Jake Pruitt

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Both server-side and browser-side JavaScript have the idea of events, and many JavaScript applications operate on the basis of performing actions when certain events occur. In browser-land, the most important events are triggered when the user interacts with the page, like clicking a button or entering a form. JavaScript listens for these events and calls the appropriate “callback” or “event handler”. For instance, to register a function to be called whenever someone clicks on a paragraph element, you could write:

var paragraph = document.querySelector('p');
paragraph.addEventListener('click', function(evt) {
  paragraph.style.color = 'blue';

It is also possible to create custom events and register handlers to those, for instance:

var ev = new Event('myCustomEvent');
document.addEventListener('myCustomEvent', function() {
  console.log('Hello custom event!');


The server side

For server-side JavaScript, many objects implement the EventEmitter class. EventEmitters have basic publish/subscribe methods, including on to register events and emit to fire events. Many things implement the EventEmitter class, including HTTP servers and streams. For instance, if you want to listen for a server to have a connection, you can write:

server.on('connection', function (stream) {
  console.log('someone connected!');

When the event 'connection' fires, the anonymous function will be called. In design pattern lingo, this is typically known as the publish/subscribe pattern, or pub/sub. The publisher is the thing that emits events, in this case, the server. The subscriber is the callback function that logs 'someone connected!' when the event is fired. It’s pretty great that both server and browser come with pub/sub somewhat baked in.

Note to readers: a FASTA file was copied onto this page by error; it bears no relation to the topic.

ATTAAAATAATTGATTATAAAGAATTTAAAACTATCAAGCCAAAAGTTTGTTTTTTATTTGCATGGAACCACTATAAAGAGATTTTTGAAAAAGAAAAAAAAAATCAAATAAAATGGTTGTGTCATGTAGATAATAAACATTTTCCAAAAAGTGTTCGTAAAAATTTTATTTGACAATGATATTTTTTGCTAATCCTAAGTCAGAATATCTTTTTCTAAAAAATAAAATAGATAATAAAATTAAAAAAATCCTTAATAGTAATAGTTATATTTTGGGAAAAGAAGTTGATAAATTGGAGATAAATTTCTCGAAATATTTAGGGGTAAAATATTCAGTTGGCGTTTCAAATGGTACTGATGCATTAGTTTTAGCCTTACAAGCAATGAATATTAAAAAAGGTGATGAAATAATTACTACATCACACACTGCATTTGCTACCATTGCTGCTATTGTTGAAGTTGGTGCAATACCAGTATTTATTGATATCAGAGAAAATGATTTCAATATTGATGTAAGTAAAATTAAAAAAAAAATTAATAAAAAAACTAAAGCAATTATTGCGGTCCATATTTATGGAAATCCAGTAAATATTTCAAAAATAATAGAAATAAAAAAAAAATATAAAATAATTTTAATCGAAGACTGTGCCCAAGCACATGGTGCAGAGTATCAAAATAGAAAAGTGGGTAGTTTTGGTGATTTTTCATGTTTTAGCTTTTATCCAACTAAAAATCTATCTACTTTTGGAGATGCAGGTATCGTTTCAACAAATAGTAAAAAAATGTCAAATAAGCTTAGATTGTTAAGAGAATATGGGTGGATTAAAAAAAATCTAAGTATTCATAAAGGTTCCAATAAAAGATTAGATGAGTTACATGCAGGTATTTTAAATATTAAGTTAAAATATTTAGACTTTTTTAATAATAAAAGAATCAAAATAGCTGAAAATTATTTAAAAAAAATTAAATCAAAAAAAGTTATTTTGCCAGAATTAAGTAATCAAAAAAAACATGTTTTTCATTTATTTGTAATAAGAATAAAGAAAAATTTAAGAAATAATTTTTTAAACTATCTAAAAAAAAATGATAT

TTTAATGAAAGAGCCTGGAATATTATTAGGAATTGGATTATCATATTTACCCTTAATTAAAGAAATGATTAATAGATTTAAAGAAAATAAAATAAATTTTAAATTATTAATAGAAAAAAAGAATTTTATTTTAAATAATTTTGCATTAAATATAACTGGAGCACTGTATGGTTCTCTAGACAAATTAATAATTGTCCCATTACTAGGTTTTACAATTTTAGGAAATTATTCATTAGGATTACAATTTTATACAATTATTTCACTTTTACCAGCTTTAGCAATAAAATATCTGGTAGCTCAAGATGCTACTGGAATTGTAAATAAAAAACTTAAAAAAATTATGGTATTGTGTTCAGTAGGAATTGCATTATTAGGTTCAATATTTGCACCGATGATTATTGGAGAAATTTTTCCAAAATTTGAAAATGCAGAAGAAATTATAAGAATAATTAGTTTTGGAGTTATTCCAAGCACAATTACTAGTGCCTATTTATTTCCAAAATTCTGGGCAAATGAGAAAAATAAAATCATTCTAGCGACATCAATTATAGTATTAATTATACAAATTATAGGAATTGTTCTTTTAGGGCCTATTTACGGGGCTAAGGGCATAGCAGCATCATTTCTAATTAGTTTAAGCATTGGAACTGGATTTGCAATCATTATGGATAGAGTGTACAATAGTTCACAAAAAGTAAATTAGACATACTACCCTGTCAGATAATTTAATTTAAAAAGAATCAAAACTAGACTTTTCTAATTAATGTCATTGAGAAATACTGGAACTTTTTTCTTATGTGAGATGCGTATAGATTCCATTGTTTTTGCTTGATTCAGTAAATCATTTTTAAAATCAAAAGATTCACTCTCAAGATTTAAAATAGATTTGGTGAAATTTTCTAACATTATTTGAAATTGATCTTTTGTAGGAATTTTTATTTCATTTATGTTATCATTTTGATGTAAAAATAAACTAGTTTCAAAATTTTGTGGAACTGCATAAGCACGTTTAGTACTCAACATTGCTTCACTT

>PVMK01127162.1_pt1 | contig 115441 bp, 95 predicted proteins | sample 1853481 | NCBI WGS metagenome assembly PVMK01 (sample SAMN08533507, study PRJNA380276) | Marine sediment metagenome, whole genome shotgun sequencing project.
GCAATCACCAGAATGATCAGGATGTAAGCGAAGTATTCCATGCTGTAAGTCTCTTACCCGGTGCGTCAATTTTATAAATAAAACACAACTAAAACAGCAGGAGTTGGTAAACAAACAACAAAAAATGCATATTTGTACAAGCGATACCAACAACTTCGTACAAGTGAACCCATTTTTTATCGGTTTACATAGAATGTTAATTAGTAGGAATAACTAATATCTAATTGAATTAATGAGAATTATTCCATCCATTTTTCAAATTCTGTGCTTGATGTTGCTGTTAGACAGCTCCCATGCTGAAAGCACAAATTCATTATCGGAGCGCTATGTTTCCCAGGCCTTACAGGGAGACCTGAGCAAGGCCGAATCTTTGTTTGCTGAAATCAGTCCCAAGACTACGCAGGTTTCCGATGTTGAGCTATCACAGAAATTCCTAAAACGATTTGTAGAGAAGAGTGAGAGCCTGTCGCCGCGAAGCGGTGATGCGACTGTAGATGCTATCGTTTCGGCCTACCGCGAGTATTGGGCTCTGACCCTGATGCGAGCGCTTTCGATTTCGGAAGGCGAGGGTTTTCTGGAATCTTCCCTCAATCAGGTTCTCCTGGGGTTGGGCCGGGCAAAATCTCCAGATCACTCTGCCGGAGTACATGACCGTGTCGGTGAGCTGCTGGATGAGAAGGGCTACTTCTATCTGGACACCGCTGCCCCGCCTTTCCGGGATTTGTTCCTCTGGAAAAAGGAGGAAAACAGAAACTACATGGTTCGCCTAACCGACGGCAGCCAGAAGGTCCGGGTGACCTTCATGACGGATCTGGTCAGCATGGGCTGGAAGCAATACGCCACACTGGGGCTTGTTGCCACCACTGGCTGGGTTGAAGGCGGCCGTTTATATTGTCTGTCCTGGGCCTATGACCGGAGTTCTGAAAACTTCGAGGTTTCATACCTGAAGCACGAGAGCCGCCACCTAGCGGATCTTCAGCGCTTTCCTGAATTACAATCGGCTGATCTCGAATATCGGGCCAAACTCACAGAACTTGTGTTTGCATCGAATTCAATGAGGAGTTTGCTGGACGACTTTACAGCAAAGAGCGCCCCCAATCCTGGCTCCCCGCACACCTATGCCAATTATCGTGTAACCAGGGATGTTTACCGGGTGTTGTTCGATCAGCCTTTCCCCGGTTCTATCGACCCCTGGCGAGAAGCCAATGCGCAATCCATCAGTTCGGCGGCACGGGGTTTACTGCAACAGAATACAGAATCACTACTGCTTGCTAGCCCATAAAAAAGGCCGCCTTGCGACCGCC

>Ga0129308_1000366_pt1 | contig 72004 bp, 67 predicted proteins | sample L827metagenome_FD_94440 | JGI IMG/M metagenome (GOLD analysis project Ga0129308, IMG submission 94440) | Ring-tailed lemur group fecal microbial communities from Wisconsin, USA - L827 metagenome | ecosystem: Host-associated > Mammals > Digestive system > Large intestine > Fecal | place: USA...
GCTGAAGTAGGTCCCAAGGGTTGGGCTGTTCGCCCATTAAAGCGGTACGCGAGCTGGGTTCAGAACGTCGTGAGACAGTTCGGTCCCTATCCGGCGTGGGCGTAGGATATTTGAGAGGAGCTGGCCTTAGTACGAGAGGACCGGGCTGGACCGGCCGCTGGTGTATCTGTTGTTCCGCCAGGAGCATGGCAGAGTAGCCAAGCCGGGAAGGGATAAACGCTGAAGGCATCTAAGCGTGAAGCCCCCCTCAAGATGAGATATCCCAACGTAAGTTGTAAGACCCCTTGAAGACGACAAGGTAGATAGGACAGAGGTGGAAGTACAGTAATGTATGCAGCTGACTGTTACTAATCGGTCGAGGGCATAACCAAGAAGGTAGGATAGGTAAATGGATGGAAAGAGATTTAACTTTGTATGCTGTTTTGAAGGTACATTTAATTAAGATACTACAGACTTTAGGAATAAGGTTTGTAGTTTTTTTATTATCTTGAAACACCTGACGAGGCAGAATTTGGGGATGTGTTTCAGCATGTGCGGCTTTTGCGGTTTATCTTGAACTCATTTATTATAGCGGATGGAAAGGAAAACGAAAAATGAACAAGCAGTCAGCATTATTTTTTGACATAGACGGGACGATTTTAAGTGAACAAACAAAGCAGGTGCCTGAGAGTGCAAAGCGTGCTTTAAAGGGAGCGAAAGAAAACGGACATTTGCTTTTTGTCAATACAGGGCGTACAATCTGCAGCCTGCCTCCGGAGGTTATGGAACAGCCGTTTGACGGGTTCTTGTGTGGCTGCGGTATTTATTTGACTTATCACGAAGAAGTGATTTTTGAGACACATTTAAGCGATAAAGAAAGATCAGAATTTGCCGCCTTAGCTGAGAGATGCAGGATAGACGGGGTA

Here are the advantages of using publish/subscribe:

  1. The listeners and emitters do not need to know anything about each other in order to work together. This allows you to decouple your code more easily, following the law of Demeter.
  2. Registering events is a very quick process, which means an application can be initialized without blocking the event loop. Performance difficulties arise when there are multiple listeners assigned to each event, and Node warns against the use of more than ten listeners on any single event in an EventEmitter.

Seneca is a microservice tool that primarily acts as an EventEmitter, with a lot of built-in functionality to make creating an application simpler to reason about. For instance, rather than using just strings to register and call events, JSON strings can be used with pattern matching to get the closest possible match. If you plan on using Seneca in a project, it is important that you begin thinking in terms of events and listeners.